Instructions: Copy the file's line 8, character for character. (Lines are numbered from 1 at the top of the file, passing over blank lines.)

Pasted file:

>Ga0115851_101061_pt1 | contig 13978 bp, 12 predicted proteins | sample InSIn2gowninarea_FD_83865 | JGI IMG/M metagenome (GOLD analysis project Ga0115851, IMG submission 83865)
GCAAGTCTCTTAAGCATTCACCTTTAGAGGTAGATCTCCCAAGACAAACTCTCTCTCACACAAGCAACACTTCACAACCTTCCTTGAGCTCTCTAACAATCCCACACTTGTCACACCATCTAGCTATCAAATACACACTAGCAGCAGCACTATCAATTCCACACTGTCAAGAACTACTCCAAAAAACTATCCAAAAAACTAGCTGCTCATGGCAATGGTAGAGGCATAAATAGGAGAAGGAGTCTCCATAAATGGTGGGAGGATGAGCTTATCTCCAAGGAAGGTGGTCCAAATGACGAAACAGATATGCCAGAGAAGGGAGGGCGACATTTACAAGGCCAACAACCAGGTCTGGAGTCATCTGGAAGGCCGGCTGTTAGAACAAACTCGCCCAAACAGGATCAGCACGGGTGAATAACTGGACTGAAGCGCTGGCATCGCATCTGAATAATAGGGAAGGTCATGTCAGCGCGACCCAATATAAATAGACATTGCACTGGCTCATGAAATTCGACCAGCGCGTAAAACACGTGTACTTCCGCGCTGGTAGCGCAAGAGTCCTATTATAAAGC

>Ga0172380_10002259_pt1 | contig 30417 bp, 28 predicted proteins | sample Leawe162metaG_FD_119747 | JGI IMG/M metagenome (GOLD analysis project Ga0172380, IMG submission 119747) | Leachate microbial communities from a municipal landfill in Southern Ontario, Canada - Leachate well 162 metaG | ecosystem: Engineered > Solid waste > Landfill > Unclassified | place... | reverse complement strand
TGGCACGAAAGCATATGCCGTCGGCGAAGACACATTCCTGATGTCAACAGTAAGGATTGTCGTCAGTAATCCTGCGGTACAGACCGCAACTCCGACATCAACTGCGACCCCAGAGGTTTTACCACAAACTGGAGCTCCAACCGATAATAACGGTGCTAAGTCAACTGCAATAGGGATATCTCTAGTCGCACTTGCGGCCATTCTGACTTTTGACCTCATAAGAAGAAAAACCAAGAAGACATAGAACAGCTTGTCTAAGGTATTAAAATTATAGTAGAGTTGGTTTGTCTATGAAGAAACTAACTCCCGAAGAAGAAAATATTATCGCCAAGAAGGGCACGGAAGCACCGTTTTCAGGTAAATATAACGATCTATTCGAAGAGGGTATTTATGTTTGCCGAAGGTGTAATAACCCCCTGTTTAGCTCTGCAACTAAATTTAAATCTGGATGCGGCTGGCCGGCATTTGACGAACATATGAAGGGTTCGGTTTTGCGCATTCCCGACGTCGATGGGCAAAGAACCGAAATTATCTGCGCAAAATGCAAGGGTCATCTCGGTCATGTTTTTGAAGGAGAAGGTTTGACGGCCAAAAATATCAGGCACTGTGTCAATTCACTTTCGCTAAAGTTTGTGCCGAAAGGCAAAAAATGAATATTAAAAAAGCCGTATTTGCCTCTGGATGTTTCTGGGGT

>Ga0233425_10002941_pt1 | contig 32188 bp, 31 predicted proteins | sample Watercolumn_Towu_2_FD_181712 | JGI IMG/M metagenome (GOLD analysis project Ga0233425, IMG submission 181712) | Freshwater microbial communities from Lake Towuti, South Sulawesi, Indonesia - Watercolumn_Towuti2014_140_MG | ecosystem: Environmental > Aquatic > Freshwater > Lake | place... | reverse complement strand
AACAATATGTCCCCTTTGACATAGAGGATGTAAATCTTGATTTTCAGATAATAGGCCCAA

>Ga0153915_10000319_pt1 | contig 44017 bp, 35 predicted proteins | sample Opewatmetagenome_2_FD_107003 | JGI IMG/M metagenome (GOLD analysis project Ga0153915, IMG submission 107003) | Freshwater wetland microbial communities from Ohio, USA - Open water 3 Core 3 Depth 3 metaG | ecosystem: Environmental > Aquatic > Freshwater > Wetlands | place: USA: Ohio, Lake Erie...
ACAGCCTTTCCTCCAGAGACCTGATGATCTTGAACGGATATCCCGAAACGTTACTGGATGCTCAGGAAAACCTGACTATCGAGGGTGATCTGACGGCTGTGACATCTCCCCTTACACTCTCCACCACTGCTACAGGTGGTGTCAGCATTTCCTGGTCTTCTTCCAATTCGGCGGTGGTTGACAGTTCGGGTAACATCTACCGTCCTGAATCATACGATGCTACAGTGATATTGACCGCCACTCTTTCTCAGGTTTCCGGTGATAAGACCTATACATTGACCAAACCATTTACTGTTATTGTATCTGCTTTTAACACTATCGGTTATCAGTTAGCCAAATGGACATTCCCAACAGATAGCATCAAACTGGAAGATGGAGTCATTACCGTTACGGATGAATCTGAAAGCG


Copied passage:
ACAGCCTTTCCTCCAGAGACCTGATGATCTTGAACGGATATCCCGAAACGTTACTGGATGCTCAGGAAAACCTGACTATCGAGGGTGATCTGACGGCTGTGACATCTCCCCTTACACTCTCCACCACTGCTACAGGTGGTGTCAGCATTTCCTGGTCTTCTTCCAATTCGGCGGTGGTTGACAGTTCGGGTAACATCTACCGTCCTGAATCATACGATGCTACAGTGATATTGACCGCCACTCTTTCTCAGGTTTCCGGTGATAAGACCTATACATTGACCAAACCATTTACTGTTATTGTATCTGCTTTTAACACTATCGGTTATCAGTTAGCCAAATGGACATTCCCAACAGATAGCATCAAACTGGAAGATGGAGTCATTACCGTTACGGATGAATCTGAAAGCG